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Biol Psychol. 2010 Apr;84(1):104-11. doi: 10.1016/j.biopsycho.2010.01.002. Epub 2010 Jan 12.

Respiratory, autonomic, and experiential responses to repeated inhalations of 20% CO₂ enriched air in panic disorder, social phobia, and healthy controls.

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  • 1Department of Clinical Psychology and Psychotherapy, Institute for Psychology, University of Freiburg, Germany.

Abstract

Inhalation of carbon dioxide (CO₂) enriched air triggers anxiety in panic disorder (PD) patients, which is often interpreted as a sign of biological vulnerability. However, most studies have not measured respiration in these tasks. We compared patients with PD (n=20) and social phobia (SP, n=19) to healthy controls (n=18) during eight inhalations of 20% CO₂, preceded and followed by two inhalations of room air, while continuously measuring subjective anxiety and dyspnea as well as autonomic and respiratory variables. PD patients showed increased reactivity and delayed recovery during CO₂ inhalations for most measures. Unlike both other groups, the PD group's tidal volume responses did not habituate across CO₂ inhalations. However, PD patients did not differ from SP patients on most other measures, supporting a continuum model of CO₂ sensitivity across anxiety disorders. Both patient groups showed continued reactivity during the last air inhalations, which is unlikely to be due to a biological sensitivity.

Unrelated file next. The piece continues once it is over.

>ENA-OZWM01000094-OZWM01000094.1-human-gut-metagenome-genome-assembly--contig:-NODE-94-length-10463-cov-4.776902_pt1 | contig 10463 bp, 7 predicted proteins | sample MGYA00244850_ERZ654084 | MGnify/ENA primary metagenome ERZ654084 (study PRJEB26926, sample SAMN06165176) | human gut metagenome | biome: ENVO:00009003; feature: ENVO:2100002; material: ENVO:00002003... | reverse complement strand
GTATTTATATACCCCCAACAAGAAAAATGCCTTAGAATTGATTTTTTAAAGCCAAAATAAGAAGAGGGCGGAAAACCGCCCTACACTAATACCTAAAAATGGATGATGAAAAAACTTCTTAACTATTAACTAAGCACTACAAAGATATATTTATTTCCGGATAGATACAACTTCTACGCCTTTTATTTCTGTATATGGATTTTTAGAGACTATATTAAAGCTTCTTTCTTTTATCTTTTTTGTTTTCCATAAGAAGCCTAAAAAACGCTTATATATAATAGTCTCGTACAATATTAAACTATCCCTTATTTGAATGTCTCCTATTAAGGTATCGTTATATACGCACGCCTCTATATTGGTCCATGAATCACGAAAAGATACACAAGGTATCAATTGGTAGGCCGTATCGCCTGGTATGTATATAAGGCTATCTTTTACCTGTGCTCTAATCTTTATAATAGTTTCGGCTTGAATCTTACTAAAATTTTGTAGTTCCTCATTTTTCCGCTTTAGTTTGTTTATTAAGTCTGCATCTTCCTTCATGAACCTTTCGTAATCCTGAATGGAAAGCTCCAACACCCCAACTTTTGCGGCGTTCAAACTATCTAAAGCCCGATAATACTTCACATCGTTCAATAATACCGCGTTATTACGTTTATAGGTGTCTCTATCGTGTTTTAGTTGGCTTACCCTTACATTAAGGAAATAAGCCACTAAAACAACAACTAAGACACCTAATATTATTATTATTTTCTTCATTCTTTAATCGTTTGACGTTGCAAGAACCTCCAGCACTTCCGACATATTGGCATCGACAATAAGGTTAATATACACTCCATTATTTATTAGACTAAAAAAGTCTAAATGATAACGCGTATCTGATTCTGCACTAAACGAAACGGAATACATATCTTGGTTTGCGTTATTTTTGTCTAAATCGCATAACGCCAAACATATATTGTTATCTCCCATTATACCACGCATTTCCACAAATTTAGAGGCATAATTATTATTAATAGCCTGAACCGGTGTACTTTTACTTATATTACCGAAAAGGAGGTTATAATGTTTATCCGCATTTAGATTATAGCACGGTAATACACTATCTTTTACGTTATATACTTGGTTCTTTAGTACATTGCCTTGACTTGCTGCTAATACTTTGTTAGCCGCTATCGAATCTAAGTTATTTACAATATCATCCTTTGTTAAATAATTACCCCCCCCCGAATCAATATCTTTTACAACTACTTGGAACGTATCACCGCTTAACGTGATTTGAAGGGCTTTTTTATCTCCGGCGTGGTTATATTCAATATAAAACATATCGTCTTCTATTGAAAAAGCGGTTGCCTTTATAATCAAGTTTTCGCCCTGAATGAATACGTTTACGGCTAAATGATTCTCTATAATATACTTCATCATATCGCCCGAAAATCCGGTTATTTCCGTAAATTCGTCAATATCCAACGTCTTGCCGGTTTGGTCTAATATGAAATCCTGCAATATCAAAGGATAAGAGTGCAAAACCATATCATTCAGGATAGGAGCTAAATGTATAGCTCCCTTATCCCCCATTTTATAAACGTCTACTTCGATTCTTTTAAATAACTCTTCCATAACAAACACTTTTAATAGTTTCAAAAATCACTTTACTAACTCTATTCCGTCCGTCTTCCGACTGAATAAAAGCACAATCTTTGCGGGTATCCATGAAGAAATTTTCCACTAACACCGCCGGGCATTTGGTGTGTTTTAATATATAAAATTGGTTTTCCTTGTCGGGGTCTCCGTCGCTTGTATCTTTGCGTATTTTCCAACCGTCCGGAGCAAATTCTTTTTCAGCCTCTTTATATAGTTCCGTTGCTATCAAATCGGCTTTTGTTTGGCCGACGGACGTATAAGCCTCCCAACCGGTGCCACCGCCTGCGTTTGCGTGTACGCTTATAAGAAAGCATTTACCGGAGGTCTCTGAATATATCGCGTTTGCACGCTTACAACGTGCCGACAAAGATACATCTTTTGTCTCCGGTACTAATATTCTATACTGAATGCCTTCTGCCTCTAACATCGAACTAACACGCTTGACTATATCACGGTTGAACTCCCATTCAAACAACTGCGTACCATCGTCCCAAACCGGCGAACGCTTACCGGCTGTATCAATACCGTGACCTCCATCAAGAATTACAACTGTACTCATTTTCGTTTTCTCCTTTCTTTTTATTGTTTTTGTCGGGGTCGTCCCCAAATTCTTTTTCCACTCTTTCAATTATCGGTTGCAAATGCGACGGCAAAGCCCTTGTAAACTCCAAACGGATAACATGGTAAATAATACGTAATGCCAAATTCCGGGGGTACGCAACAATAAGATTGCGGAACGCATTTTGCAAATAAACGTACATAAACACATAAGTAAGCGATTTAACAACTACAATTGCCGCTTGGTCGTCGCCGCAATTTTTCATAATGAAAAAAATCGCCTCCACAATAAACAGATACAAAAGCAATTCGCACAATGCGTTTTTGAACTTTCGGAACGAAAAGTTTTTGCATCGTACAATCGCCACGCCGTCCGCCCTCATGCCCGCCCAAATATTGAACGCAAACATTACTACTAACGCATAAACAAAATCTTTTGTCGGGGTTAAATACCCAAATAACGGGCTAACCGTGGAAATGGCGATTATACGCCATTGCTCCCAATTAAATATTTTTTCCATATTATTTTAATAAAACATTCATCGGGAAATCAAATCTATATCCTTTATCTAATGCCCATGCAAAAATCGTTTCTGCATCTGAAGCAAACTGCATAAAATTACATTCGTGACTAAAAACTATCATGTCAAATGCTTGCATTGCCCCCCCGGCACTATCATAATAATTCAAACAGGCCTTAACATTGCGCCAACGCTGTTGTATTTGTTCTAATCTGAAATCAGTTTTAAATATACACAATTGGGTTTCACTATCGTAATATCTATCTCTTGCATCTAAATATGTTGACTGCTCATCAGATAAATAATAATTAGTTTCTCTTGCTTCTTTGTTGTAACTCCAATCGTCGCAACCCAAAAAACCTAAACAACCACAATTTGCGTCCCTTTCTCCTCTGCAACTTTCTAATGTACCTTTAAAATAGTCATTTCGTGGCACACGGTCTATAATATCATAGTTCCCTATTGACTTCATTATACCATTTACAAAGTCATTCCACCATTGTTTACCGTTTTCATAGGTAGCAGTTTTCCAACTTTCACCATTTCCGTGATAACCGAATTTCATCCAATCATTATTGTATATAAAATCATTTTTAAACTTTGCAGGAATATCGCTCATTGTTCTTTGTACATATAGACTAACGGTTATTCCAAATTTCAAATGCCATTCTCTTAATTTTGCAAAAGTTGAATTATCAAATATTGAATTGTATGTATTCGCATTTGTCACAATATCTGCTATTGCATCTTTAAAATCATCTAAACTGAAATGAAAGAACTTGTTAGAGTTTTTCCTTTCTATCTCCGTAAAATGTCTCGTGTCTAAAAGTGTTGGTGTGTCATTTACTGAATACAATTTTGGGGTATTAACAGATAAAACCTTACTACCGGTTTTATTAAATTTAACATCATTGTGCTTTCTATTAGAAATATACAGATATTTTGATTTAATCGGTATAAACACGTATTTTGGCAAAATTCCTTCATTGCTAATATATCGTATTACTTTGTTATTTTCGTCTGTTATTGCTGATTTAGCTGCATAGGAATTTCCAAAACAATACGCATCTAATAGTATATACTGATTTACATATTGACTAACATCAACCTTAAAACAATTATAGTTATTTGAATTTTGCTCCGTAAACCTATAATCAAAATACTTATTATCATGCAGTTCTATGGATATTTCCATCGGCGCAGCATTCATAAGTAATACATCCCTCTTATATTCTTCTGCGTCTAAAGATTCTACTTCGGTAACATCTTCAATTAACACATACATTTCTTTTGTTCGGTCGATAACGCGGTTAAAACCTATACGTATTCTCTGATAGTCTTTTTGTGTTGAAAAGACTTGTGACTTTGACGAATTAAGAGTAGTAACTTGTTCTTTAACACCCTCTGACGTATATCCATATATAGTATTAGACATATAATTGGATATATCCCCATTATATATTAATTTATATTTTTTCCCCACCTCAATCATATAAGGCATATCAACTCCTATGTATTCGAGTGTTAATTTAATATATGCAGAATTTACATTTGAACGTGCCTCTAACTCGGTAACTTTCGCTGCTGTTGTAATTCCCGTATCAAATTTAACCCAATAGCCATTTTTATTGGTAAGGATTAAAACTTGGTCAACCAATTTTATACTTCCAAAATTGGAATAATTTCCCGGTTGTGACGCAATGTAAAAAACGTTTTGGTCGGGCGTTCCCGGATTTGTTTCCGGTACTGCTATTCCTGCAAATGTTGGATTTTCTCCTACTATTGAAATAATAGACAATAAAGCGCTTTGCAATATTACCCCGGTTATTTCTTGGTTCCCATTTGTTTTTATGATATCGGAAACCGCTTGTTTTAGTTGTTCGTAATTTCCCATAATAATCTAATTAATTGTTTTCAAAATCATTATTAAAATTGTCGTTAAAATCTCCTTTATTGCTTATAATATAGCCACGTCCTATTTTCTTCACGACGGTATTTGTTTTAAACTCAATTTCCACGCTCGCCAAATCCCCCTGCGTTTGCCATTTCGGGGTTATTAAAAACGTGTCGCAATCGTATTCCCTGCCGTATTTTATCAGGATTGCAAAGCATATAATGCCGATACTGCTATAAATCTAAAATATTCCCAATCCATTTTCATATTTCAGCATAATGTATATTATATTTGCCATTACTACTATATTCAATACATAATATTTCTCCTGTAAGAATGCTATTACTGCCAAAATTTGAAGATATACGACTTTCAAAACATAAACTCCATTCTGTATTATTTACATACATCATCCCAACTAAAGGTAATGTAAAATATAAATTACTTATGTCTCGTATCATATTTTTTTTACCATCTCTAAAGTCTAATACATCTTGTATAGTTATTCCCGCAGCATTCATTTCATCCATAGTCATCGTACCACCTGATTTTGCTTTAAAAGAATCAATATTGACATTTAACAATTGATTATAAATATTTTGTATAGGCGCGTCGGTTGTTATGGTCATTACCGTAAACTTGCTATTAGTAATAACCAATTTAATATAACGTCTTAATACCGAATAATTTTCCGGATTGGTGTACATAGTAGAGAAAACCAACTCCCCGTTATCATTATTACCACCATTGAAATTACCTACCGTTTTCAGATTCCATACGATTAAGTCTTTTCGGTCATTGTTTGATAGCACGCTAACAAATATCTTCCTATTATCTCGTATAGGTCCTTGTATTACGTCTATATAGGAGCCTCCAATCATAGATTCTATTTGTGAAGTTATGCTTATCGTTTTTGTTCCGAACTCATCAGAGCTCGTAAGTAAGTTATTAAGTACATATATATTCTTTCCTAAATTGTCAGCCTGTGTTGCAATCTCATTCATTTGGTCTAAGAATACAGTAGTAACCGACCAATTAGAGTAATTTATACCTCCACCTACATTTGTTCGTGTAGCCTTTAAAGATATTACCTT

Copyright © 2010 Elsevier B.V. All rights reserved.

KEYWORDS:

anxiety disorder; biological challenge; carbon dioxide; habituation; psychophysiology; sensitization

PMID:
20064582
[PubMed - indexed for MEDLINE]
PMCID:
PMC2891596
Free PMC Article
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